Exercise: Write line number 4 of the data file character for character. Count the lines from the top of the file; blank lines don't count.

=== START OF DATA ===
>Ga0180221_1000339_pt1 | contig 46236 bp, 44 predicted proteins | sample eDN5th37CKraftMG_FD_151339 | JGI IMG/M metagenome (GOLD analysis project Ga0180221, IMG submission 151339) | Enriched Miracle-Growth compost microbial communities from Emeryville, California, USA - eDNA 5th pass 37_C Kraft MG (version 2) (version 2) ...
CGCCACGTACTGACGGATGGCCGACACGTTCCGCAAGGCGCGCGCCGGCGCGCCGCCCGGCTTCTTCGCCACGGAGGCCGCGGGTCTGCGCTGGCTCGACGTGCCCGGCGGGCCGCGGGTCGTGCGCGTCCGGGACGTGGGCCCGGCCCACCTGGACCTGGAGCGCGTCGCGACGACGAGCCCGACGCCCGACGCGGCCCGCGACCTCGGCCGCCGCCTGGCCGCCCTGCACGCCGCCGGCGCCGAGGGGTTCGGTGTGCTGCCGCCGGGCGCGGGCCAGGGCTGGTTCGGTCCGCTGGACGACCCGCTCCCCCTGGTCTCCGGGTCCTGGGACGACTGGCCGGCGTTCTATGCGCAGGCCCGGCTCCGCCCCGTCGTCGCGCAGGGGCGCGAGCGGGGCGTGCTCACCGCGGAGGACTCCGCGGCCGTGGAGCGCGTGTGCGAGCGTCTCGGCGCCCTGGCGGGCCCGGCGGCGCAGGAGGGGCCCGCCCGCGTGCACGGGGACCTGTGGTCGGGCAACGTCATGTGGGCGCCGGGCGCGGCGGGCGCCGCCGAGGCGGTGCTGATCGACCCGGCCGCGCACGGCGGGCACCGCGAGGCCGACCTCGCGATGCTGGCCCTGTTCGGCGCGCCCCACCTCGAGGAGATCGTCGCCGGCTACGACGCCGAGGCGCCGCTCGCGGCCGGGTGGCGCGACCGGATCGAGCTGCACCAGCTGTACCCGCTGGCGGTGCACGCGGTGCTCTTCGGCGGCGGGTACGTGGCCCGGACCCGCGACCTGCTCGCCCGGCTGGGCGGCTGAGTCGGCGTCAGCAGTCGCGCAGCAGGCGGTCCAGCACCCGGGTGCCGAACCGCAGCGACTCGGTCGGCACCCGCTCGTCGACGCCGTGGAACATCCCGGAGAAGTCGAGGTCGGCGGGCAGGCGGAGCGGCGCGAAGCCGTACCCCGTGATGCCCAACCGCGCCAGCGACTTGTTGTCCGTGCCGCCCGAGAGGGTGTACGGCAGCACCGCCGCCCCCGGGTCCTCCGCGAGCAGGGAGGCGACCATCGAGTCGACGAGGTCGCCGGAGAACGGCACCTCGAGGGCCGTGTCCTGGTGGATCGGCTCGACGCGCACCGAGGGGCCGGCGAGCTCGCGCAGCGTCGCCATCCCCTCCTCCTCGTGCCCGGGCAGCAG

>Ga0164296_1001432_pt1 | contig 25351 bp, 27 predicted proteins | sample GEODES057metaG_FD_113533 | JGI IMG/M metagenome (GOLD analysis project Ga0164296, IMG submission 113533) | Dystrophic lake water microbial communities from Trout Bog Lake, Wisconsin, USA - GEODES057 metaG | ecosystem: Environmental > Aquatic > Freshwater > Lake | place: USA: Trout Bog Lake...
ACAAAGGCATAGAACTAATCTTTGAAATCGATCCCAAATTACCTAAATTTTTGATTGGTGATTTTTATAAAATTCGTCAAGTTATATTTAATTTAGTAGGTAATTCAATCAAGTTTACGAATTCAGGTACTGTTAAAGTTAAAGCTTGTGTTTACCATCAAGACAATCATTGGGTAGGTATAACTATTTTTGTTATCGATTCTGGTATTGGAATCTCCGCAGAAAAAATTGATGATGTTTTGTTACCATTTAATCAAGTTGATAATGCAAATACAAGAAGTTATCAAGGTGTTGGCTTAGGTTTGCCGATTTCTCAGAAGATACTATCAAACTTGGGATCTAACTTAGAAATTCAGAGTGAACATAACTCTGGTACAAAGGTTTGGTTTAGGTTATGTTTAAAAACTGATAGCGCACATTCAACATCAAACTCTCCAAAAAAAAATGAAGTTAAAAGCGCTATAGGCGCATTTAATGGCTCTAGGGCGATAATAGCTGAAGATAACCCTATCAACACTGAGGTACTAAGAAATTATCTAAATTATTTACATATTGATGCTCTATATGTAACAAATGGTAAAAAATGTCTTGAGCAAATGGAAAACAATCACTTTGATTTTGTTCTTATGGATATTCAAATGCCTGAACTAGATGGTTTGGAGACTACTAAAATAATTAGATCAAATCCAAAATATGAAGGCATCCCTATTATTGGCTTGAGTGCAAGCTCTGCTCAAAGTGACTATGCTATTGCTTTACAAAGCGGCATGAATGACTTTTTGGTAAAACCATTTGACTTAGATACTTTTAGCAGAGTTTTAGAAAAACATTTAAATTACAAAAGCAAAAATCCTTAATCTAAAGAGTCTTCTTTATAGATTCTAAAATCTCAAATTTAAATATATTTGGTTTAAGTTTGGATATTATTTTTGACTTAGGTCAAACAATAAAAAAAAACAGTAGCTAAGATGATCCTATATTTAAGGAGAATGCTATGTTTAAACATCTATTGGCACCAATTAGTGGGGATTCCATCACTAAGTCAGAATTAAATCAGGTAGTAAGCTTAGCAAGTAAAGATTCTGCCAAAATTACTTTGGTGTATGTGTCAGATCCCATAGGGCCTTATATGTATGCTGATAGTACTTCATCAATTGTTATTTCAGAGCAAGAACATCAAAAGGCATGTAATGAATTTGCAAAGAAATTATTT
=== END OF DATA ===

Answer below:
ACAAAGGCATAGAACTAATCTTTGAAATCGATCCCAAATTACCTAAATTTTTGATTGGTGATTTTTATAAAATTCGTCAAGTTATATTTAATTTAGTAGGTAATTCAATCAAGTTTACGAATTCAGGTACTGTTAAAGTTAAAGCTTGTGTTTACCATCAAGACAATCATTGGGTAGGTATAACTATTTTTGTTATCGATTCTGGTATTGGAATCTCCGCAGAAAAAATTGATGATGTTTTGTTACCATTTAATCAAGTTGATAATGCAAATACAAGAAGTTATCAAGGTGTTGGCTTAGGTTTGCCGATTTCTCAGAAGATACTATCAAACTTGGGATCTAACTTAGAAATTCAGAGTGAACATAACTCTGGTACAAAGGTTTGGTTTAGGTTATGTTTAAAAACTGATAGCGCACATTCAACATCAAACTCTCCAAAAAAAAATGAAGTTAAAAGCGCTATAGGCGCATTTAATGGCTCTAGGGCGATAATAGCTGAAGATAACCCTATCAACACTGAGGTACTAAGAAATTATCTAAATTATTTACATATTGATGCTCTATATGTAACAAATGGTAAAAAATGTCTTGAGCAAATGGAAAACAATCACTTTGATTTTGTTCTTATGGATATTCAAATGCCTGAACTAGATGGTTTGGAGACTACTAAAATAATTAGATCAAATCCAAAATATGAAGGCATCCCTATTATTGGCTTGAGTGCAAGCTCTGCTCAAAGTGACTATGCTATTGCTTTACAAAGCGGCATGAATGACTTTTTGGTAAAACCATTTGACTTAGATACTTTTAGCAGAGTTTTAGAAAAACATTTAAATTACAAAAGCAAAAATCCTTAATCTAAAGAGTCTTCTTTATAGATTCTAAAATCTCAAATTTAAATATATTTGGTTTAAGTTTGGATATTATTTTTGACTTAGGTCAAACAATAAAAAAAAACAGTAGCTAAGATGATCCTATATTTAAGGAGAATGCTATGTTTAAACATCTATTGGCACCAATTAGTGGGGATTCCATCACTAAGTCAGAATTAAATCAGGTAGTAAGCTTAGCAAGTAAAGATTCTGCCAAAATTACTTTGGTGTATGTGTCAGATCCCATAGGGCCTTATATGTATGCTGATAGTACTTCATCAATTGTTATTTCAGAGCAAGAACATCAAAAGGCATGTAATGAATTTGCAAAGAAATTATTT